Drew’s piece deals primarily with rape and he is rightly troubled by the increase of graphic rape on screen, but for me the problem is that as filmmakers push the envelope all violence is being amped up and we are getting more and more bloody, violent or even disgusting sequences in all levels films (and if you want to push things further look at the growth of gross out comedy)
However at the same time as I am troubled by the violence I have to take a step back and realize that within myself the type of film I am seeing will shape any outrage. To be perfectly honest I am more forgiving of a low budget exploitation film with no pretext of being anything other than trash, than I am of a big budget or mainstream film (on any level). Frankly the difference is simply that the exploitation producers know their limits, know what the audience is there for and stays with in certain confines (or at least we know what we are getting going in). The mainstream producers only know shock and awe brings big bucks or big publicity so they bring out the rapes and the violence in ways and at times that are unexpected and un called for to get their desired knee jerk reactions.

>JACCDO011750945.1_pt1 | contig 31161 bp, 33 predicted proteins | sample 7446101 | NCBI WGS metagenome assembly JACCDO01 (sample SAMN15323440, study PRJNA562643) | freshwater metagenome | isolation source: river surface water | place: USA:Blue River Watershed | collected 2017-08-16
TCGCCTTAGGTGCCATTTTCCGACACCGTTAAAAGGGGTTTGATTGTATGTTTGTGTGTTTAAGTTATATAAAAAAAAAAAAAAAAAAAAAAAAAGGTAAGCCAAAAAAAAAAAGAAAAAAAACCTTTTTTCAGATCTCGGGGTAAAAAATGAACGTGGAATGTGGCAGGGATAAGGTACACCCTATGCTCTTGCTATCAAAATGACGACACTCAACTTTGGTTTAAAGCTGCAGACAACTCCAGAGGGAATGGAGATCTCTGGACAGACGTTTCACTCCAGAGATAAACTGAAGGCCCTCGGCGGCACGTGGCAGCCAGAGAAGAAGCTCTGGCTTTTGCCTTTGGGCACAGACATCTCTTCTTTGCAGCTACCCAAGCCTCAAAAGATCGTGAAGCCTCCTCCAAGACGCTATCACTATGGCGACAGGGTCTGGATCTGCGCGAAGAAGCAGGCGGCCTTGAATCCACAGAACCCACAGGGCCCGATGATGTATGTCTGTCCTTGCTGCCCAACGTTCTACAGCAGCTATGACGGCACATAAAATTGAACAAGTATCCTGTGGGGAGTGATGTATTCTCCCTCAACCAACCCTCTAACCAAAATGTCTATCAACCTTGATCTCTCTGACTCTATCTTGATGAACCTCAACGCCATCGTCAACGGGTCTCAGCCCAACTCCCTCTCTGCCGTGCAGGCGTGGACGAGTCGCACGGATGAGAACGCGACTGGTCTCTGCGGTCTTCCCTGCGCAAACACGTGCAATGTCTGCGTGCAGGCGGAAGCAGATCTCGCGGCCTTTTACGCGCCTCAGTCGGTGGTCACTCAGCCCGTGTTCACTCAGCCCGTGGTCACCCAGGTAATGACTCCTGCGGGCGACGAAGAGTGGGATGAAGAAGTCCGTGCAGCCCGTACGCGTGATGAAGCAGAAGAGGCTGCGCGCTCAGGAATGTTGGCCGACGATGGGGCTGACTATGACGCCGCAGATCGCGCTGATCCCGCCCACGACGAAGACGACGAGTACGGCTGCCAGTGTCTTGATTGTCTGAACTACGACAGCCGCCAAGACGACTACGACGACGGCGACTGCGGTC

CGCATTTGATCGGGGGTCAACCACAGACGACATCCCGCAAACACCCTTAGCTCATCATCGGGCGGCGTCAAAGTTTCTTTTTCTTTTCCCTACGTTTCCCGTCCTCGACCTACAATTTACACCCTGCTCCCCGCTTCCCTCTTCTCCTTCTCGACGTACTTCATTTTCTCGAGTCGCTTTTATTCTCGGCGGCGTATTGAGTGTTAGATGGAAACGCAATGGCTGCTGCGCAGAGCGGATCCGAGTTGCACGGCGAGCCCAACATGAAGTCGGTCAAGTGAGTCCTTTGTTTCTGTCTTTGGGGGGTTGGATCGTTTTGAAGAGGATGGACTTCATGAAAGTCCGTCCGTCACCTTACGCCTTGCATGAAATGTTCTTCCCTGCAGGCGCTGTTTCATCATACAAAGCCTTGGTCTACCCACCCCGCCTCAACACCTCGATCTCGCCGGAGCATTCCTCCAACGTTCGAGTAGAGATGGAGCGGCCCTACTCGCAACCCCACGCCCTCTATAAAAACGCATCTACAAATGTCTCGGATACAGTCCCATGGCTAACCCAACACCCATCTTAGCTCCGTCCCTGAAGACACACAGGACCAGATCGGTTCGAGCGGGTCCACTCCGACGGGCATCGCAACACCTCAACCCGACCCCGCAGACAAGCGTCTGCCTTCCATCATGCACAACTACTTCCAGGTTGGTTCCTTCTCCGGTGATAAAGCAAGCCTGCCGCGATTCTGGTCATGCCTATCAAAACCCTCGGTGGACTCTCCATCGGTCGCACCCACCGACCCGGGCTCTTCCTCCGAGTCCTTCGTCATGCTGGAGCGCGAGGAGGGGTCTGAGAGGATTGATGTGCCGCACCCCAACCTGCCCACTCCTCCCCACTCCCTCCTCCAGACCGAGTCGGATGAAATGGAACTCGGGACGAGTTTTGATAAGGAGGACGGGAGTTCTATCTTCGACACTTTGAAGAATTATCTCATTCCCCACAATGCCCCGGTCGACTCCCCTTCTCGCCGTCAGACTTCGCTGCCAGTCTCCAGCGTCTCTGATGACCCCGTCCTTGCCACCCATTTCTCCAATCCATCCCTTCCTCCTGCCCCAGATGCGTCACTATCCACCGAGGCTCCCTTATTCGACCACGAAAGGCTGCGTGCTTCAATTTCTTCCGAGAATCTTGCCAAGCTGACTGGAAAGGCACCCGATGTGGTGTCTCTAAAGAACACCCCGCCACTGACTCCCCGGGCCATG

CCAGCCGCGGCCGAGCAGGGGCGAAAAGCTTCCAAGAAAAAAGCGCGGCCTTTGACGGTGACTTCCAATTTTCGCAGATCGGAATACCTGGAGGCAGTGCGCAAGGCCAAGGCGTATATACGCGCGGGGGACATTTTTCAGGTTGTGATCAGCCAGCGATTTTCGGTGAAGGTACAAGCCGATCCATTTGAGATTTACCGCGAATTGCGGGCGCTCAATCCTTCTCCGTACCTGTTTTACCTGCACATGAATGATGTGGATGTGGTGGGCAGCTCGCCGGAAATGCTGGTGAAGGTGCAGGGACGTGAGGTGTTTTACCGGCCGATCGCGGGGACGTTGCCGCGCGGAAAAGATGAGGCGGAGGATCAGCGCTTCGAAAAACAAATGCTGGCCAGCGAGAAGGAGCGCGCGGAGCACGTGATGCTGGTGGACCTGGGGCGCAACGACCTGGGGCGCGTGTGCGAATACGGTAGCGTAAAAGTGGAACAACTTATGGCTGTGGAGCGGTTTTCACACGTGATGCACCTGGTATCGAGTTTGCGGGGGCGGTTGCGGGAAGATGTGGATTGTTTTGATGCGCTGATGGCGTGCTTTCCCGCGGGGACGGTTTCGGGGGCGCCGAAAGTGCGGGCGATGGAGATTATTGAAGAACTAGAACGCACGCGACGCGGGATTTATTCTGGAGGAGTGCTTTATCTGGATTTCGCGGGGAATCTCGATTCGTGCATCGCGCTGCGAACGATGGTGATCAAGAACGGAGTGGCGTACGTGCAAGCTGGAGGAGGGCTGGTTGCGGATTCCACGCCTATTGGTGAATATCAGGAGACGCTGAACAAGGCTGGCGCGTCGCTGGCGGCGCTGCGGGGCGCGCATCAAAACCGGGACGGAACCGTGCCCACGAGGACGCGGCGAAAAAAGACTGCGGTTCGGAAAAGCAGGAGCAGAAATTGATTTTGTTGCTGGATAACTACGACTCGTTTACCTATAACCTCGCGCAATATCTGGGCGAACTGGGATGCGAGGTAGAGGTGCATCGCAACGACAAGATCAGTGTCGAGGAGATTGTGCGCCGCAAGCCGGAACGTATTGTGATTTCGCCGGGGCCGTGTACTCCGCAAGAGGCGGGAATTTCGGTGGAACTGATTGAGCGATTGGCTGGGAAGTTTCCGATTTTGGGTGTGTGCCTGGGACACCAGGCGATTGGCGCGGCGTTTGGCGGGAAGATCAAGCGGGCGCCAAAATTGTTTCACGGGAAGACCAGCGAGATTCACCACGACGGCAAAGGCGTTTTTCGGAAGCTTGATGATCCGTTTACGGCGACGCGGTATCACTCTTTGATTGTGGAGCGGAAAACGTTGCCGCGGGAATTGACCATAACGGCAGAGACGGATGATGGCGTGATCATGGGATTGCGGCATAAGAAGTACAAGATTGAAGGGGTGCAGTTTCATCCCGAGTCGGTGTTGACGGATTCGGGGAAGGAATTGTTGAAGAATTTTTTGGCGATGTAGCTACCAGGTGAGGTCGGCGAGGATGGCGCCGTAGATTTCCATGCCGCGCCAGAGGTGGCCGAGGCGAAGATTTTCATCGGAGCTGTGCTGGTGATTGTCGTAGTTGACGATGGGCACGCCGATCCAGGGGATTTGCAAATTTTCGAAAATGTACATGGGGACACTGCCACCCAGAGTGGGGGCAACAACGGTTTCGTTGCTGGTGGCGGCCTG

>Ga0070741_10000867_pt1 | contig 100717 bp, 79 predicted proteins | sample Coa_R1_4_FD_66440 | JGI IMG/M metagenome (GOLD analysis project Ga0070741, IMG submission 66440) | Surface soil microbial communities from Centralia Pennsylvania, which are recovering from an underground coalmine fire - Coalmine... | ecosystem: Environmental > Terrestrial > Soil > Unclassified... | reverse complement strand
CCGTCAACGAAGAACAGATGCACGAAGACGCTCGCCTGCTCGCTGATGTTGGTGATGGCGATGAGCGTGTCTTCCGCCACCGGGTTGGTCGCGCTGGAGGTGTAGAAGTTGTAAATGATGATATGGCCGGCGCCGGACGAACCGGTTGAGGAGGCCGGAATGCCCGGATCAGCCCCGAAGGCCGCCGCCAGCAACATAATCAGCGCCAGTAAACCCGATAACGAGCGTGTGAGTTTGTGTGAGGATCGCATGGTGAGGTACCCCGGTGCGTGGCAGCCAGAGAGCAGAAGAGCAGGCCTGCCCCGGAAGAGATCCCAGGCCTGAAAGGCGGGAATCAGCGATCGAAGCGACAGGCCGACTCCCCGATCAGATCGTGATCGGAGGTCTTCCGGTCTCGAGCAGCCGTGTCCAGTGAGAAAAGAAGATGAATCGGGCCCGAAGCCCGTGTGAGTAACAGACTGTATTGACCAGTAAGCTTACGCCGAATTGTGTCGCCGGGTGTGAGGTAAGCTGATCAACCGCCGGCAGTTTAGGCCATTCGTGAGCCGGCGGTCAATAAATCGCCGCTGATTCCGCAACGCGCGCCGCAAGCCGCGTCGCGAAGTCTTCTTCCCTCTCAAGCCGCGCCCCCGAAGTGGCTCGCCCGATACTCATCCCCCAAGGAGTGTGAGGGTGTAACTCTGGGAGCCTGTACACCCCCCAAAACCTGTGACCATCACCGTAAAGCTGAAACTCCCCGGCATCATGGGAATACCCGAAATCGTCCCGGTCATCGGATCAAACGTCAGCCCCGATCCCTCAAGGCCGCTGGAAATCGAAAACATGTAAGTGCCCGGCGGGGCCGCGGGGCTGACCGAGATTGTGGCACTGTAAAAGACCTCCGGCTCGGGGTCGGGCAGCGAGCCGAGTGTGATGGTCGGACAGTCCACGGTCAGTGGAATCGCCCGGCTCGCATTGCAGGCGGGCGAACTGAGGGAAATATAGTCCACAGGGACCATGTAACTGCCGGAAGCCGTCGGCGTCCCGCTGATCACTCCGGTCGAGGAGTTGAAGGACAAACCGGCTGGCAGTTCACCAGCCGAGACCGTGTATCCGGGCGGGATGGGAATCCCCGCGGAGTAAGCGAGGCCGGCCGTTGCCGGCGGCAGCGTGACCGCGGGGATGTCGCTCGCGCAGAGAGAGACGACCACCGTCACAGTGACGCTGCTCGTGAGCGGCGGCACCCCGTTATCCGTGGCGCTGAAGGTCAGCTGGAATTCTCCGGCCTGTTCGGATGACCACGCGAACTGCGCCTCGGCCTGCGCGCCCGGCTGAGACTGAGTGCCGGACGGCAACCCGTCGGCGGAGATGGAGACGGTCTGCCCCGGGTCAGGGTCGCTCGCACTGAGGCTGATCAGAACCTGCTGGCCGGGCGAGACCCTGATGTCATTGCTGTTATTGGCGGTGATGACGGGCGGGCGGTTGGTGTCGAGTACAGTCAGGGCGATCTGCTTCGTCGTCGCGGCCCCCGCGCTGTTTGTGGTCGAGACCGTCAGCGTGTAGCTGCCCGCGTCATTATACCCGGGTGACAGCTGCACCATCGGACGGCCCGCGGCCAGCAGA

I can’t in good conscious compare the violence of say Girl with the Dragon Tattoo with the violence in many Women in Prison films. What the makers are shooting for, what the target audience is, are very different. That doesn’t mean that I can justify or accept the rape in Dragon Tattoo as something better than say the nastiness in Bare Behind Bars (yes it’s a real film and yes I’m going to run a review) or vice versa. All I’m saying is that there are levels, you may not want to accept that, but there are. It doesn’t make it any better, but its something we have to acknowledge exists.